The Doctrine of Satisfaction





“He shall see of the travail of his soul, and shall be satisfied.”


Isaiah 53:11


  1. The text is glorious indeed – introducing another inspired term by the Holy Ghost for our salvation.
  2. God chose many varied terms to more carefully describe our deliverance from sin, death, and hell.
    1. Remember, the word salvation is so general in nature, as it simply means to be delivered from.
    2. Various terms magnify and exalt His gracious work, as they are taken from different parts of life.
    3. They are designed to more carefully and clearly expand upon the word of deliverance, salvation.
    4. Legal terms include justification, representation, forgiveness, pardon, acceptation, imputation.
    5. He chose relational terms like reconciliation, atonement, propitiation, and mediation
    6. He chose priestly or religious terms like intercession, sanctification, and sacrifice.
    7. He chose economic or financial terms like redemption, ransom, bought, and purchased.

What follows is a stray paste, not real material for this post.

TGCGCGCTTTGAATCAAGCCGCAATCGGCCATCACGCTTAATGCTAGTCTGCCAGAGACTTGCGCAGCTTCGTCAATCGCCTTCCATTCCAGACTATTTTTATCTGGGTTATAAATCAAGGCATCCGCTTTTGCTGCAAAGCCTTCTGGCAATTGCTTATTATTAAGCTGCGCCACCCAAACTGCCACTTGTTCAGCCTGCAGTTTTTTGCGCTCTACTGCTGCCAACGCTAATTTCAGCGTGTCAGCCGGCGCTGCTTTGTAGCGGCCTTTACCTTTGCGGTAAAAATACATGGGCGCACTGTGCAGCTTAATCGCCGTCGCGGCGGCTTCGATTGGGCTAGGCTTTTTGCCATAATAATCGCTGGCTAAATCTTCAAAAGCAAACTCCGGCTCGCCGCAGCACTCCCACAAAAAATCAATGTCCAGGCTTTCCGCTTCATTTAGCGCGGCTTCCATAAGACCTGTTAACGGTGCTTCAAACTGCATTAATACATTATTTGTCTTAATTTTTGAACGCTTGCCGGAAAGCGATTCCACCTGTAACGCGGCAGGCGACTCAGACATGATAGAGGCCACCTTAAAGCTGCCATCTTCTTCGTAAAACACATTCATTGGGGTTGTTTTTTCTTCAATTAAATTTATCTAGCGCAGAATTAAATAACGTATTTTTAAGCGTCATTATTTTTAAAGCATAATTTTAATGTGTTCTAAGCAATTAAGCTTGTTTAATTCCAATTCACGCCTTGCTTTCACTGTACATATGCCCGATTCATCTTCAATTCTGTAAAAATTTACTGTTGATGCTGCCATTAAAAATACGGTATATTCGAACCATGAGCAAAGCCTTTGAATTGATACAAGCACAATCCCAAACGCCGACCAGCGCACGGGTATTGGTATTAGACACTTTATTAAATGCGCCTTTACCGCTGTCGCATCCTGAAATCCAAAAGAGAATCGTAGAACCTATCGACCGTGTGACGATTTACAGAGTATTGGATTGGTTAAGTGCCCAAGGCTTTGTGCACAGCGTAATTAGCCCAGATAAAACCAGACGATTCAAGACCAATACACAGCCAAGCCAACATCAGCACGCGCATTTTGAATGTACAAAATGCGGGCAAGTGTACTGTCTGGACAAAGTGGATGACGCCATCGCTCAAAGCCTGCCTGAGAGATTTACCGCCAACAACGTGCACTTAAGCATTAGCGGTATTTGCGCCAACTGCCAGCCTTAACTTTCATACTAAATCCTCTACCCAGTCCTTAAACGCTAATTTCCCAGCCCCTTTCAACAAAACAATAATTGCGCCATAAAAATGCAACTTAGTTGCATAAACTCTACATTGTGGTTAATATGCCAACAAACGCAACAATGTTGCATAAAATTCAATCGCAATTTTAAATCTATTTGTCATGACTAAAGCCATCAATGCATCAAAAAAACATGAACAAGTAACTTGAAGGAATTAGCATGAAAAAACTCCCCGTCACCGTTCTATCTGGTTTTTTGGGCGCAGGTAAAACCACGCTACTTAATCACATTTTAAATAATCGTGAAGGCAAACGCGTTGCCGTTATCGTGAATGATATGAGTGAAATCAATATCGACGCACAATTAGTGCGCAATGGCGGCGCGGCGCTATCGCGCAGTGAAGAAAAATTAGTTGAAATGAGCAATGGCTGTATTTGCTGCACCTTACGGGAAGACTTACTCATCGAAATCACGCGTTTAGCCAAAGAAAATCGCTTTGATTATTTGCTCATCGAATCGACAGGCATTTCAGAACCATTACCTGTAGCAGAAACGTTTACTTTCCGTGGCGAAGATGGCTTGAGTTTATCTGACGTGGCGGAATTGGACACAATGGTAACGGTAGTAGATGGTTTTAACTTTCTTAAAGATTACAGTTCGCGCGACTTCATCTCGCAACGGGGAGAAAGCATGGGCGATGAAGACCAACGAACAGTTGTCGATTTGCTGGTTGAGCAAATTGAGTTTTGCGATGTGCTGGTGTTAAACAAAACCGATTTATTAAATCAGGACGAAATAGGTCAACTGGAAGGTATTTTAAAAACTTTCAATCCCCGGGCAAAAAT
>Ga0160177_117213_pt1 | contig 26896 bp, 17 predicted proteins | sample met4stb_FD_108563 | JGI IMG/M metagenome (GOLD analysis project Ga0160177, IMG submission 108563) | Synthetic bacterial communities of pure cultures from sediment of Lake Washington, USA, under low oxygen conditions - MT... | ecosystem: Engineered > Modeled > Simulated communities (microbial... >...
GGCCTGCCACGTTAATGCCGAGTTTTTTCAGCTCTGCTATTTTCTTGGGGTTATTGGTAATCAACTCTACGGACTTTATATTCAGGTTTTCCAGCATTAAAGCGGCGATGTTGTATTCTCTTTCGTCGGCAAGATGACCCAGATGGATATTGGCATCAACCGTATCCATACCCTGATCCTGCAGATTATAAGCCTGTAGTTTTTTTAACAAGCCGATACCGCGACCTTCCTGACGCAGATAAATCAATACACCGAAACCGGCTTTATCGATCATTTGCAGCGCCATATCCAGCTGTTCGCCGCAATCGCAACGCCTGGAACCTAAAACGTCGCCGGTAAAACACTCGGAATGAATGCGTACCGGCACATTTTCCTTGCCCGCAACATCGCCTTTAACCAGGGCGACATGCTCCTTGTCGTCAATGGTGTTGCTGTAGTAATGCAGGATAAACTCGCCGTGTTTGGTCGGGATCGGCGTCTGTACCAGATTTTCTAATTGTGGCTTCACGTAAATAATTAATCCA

8. He chose familial terms like adoption, which may be the crowning jewel of them all.
    9. For the facets of salvation.


  1. Satisfy. With reference to debt or obligation. To pay off or discharge fully; to liquidate (a debt); to fulfil completely (an obligation), comply with (a demand). To make compensation or reparation for (a wrong, injury); to atone for (an offence). To make satisfaction, full payment, reparation, or atonement.
    1. Think banker – You have satisfied the terms of the loan and the loan is paid in full.
    2. Think prison warden – You satisfied all claims of justice and are totally free to go.
    3. Think military – You satisfied your service obligation and are hereby discharged.
  2. The forensic and legal work of providing sufficient payment to an offended party or judge for appeasement or restitution for wrongs done and to bring to contentment.
    1. Satisfaction is making a payment to completely cover and expunge a debt in full.
    2. Satisfaction is suffering sufficient punishment to appease all claims and all wrath.
    3. Satisfaction is complying with all needed conditions to be restored to full standing.
    4. How do you think you will satisfy a just and holy God for all the sins against you?